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The Slump

It never fails.  Just about this time every year, I begin getting calls from many of the doctors I know.  It begins the same way each time.  What about this new laser system or this CE course?  It takes a while, but it finally gets around to the  real reason for the call.  After two or three busy months, they can’t figure out what happened.  The new patients have dropped off, collections are fair, but production is way down.

I always begin the same way.  When was your best month?  What did you do to make it happen?  After they tell me they’re not sure, I ask them what they did 6 to 8 weeks before that great month.  It usually takes a few minutes, but they realize they’ve heard this before.  Each of us has slow times during the year.  Mine always seemed to fall in January-February, in June, and again in OctoberNovember.  To minimize these dips, I would plan a specific marketing campaign 6 to 8 weeks prior to the customary slump.  In this way I can increase new patients, production, and collections. I know we’ve discussed this before, yet I continue to get these calls.

Sometimes I feel I’m missing the cause.  A time of infidelity which leads to divorce isn’t really the cause of the split, it’s only a symptom of a deeper problem.  Failure to market isn’t the problem.  Since marketing has been with us for many years, I assume everyone will be comfortable with it by now.   I’m wrong.  If these doctors knew how important marketing is to their success, why would they fail to follow through with it?  I’m sure we still find ourselves feeling less of a doctor for advertising.

Why is it that a doctor can sleep in advertised pajamas on an advertised mattress, awake to an advertised alarm clock, drink advertised orange juice and eat advertised toast, drive to the office in his advertised car, and work with advertised equipment, and then say “I don’t believe in advertising!”?  Then, when he dies, his widow advertises his practice for sale.

Dentists advertise  — in Rotary and Lions clubs, on school boards, everywhere.  They promote themselves as Dr. Nice Guy in hopes of garnering more business and attracting patients. Countless stock portfolios and mink coats have been gained by such carefully planned activities as seeking the presidency of Jaycees, chairing Children’s Dental Health programs, or stumping for popular causes.

And yet, mention advertising and dentistry in the same breath to many of these dentists, and they recoil in horror.

“Advertise in dentistry?” they gasp.  “It will ruin professionalism.  The dignity of the profession will go down the drain.  People will choose their dentist for all the wrong reasons.  Dentistry will cost more and you can kiss quality good-bye.  Advertise in dentistry?  Never!”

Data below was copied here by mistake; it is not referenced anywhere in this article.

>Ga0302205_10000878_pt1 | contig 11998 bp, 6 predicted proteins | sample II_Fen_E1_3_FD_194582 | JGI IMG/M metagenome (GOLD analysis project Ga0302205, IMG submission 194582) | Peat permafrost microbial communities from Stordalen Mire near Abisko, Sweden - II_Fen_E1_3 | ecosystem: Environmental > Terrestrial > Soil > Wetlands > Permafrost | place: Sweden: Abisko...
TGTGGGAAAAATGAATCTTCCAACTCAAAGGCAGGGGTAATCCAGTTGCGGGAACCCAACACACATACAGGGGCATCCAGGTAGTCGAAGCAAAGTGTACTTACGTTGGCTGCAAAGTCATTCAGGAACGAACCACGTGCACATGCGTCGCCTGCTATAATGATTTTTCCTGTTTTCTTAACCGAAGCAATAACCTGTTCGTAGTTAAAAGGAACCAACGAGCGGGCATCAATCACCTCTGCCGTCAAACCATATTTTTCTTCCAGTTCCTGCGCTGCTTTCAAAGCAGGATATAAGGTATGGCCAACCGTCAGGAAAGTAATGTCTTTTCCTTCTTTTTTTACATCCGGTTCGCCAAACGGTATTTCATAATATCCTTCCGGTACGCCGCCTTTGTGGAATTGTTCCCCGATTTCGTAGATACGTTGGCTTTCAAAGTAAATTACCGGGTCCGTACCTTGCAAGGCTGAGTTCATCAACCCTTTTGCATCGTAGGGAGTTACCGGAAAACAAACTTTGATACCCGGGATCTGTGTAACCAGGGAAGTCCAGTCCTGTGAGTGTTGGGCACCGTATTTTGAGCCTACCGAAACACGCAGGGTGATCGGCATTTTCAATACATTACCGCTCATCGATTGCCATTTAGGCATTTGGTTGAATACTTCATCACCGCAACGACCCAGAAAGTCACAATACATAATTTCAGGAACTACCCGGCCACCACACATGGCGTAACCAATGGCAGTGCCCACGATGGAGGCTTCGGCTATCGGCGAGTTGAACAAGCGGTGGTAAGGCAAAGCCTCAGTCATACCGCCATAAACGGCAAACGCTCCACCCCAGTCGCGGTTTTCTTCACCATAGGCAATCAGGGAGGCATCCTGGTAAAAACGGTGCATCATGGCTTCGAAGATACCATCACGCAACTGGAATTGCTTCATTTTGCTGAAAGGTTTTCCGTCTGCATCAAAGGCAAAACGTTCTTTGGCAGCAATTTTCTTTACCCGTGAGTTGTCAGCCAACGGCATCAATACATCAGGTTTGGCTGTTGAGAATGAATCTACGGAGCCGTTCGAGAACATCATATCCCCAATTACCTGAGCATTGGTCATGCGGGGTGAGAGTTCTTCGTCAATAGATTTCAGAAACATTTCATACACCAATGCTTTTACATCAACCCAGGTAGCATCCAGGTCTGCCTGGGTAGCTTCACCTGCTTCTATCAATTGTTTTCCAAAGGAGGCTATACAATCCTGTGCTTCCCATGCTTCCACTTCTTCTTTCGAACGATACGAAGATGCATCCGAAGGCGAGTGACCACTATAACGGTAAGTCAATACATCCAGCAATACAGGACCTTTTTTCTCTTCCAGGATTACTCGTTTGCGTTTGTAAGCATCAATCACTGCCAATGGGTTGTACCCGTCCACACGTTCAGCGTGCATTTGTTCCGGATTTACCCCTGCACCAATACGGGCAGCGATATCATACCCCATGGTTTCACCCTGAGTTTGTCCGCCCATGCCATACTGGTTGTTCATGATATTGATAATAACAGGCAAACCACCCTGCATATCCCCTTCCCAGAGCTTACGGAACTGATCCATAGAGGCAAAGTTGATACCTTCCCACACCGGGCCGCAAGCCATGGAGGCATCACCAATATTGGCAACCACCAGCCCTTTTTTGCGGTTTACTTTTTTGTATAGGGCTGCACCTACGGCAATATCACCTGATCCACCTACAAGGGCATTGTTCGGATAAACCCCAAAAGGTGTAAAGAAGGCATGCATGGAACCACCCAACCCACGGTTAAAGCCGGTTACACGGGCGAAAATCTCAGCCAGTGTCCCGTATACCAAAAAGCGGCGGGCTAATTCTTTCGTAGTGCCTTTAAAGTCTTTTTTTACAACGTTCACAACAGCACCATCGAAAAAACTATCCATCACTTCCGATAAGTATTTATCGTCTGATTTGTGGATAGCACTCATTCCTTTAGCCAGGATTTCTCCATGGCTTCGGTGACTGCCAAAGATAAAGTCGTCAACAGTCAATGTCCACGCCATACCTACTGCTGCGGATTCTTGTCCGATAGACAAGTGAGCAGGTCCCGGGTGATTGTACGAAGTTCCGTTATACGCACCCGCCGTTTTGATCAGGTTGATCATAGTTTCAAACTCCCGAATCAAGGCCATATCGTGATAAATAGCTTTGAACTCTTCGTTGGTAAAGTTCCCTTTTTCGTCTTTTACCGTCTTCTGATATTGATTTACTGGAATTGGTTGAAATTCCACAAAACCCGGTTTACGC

Dental advertising’s never-never land has been with us for a while now.  The Supreme Court says we can.  The Federal Trade Commission says we should.  Will dour predictions for the future of our profession now come true?  Probably not.

Half the citizenry of the United States did not see a dentist last year.  It’s a national disgrace.  Of the half who sought dental care, half of them doctor-shopped during the year.    If people are so content with what we deliver now, why do they shop around so much?  Sixty-four  percent of our population of 300 million persons have unmet dental needs.  That’s enough to book our entire dental care system solid, forever!

Yet “busyness” seminars continue as we meet to figure out why the only time most people open their mouths to us is to yawn.  Marketing conferences pack dentists in to teach them about the dawning of retail dentistry.  Collectively, we use cutesy ad campaigns that “Sparkle, Glow, Beam, and Dazzle” us , but not our patients.  If this is good, how bad can bad be?

Today, there is no intelligent way to choose a dentist.  To say that advertising may mislead people into choosing their dentist unwisely is to imply that people choose wisely now.  Nothing could be further from the truth.  People choose their dentist emotionally, not intellectually.  Currently, people choose their dentist for all the wrong reasons.  They have no other choice.

Your new patient may come to you because you are conveniently located, have a smart office, keep long hours, accept Mastercard and Visa, have a sweetheart staff, employ happy gas, offer free parking, have a name beginning with an A at the top of the Yellow Pages listings, or pay thousands of dollars for a glitzy website (plus more for  “Optimizing” – whatever  that means).    None of those reasons are logical.  They are all emotional.

The same is true if your patients chose you because of your long years in practice.  Some dentists have twenty years of experience, while others have one year of experience repeated twenty times.  If you were chosen because you do quality work, how was that quality evaluated?  Probably by a person who wouldn’t know a margin from margarine.  Again, it was an emotional bias, not an intellectual choice.